From page 35 of "Microelectronics" by Millman Grabel
Mobility $\mu$ decreases with temperature because more carriers are present and these carriers are more energetic at higher temperatures. Each of these facts results in an increased number of collisions and $\mu$ decreases.
Limiting for now the discussion to electrons, my intuition suggests that at a higher temperature (without changing the electric field and the number of carriers), a single electron collides more frequently with the ions and so, on average, its velocity is reduced to zero more often. That causes its drift velocity to be less than it would be at a lower temperature.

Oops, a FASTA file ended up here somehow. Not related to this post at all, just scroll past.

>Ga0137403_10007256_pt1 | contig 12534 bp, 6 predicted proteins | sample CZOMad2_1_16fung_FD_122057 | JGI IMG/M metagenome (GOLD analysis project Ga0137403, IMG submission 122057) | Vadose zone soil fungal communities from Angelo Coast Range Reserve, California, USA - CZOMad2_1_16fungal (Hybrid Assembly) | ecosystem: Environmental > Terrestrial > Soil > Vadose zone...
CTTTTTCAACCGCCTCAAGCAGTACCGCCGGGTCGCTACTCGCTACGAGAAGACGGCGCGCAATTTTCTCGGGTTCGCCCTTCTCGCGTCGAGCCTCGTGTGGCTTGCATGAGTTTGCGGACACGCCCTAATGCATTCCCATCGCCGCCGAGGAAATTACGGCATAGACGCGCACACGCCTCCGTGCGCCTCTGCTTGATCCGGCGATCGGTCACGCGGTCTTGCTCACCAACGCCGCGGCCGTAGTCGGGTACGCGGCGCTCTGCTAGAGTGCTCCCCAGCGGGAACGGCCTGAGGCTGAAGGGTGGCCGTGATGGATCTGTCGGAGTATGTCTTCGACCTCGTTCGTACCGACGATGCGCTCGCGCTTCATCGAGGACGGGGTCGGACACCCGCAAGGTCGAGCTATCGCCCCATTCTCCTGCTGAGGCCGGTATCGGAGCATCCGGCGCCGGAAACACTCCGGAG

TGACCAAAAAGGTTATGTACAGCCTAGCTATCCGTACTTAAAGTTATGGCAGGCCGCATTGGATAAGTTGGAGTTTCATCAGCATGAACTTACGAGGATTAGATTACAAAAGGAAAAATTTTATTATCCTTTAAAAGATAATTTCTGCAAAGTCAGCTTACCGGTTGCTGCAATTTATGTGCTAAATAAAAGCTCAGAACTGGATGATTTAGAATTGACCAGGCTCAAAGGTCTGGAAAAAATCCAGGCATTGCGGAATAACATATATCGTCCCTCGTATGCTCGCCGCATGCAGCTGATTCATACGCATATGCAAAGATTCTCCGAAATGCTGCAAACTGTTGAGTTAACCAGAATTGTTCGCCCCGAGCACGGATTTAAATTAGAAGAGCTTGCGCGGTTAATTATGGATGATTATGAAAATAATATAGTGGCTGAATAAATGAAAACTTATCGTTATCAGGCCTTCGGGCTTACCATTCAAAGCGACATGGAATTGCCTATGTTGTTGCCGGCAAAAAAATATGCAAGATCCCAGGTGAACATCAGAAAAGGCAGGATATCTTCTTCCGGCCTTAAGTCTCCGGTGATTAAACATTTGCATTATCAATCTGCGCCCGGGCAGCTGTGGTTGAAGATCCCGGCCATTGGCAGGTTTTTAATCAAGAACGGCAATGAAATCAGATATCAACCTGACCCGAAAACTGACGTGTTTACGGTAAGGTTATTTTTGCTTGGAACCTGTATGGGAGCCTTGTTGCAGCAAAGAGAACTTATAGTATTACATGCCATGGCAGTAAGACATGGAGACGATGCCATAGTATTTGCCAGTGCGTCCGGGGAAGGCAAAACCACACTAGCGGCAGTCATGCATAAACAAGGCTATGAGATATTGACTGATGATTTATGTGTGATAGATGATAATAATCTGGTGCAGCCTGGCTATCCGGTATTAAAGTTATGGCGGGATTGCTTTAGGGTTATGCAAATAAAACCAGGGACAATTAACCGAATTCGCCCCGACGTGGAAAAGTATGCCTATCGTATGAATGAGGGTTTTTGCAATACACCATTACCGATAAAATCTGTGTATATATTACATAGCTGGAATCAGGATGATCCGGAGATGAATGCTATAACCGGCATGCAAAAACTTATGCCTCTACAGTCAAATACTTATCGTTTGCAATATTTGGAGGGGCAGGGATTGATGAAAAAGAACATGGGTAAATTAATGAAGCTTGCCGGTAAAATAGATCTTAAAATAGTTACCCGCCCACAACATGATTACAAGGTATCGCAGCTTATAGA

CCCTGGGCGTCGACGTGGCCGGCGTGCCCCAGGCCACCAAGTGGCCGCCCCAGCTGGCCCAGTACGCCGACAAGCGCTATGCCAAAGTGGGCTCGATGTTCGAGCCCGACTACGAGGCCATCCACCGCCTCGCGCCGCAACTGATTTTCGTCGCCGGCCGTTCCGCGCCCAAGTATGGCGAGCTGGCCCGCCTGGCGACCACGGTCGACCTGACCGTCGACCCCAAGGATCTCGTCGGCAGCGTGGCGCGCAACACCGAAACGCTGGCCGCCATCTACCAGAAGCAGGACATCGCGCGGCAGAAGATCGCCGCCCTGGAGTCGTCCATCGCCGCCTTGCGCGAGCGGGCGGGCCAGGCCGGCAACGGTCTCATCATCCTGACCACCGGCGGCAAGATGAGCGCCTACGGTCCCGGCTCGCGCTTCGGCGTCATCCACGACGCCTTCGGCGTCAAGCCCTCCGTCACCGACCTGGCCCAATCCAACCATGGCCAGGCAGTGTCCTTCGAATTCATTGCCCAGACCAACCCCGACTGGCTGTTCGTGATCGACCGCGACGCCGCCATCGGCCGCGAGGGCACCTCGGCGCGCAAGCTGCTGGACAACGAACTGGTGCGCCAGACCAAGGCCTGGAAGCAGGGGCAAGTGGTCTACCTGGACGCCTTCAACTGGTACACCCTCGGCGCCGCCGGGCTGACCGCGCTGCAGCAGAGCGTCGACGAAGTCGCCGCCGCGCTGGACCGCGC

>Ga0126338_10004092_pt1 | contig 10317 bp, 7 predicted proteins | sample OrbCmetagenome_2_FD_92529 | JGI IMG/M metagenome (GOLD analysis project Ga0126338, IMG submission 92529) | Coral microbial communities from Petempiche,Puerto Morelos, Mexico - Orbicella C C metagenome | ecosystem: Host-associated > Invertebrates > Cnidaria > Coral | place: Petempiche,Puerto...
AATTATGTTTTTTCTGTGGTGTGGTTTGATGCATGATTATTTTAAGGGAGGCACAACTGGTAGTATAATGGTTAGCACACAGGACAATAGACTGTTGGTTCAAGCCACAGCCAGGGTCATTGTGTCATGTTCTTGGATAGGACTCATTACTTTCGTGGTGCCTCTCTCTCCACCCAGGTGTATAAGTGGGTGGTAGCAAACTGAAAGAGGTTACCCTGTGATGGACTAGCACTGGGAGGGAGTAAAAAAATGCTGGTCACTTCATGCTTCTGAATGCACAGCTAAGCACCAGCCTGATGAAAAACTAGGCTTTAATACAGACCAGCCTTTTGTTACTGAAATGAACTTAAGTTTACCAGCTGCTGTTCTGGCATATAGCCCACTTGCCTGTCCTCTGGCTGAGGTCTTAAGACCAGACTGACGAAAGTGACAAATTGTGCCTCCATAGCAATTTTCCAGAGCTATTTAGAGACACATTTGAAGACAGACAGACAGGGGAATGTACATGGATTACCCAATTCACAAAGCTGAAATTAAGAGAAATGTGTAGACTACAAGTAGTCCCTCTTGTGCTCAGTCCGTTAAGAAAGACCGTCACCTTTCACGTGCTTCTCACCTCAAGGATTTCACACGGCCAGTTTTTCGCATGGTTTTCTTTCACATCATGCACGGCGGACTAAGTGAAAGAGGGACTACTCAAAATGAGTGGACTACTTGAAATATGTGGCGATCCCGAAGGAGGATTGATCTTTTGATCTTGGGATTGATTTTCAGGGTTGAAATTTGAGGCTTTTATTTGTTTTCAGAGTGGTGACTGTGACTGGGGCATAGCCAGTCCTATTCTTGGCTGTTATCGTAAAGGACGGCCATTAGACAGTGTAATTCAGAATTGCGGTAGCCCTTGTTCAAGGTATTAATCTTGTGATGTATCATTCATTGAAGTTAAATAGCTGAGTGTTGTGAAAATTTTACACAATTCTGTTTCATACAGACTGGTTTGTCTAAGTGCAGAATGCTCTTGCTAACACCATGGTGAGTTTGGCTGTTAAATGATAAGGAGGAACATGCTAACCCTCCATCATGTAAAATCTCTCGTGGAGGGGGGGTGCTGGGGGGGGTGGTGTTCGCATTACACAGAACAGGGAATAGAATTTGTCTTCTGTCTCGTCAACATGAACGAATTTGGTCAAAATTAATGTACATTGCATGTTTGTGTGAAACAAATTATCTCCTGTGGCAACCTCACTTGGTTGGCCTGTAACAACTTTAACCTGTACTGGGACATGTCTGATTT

I can't get an intuition of why an increased number of electrons (at a constant temperature) causes the mobility to decrease. For a given applied electric field, each electron changes its direction at each collision and, on average, it attains a drift velocity $v_d$. That happens for every electron, that are assumed to be independent from one another. The global drift velocity should still be the same $v_d$. So why the number of electrons affects the mobility (that is, the drift velocity since $v_d = \mu E$)?
What should I imagine for holes?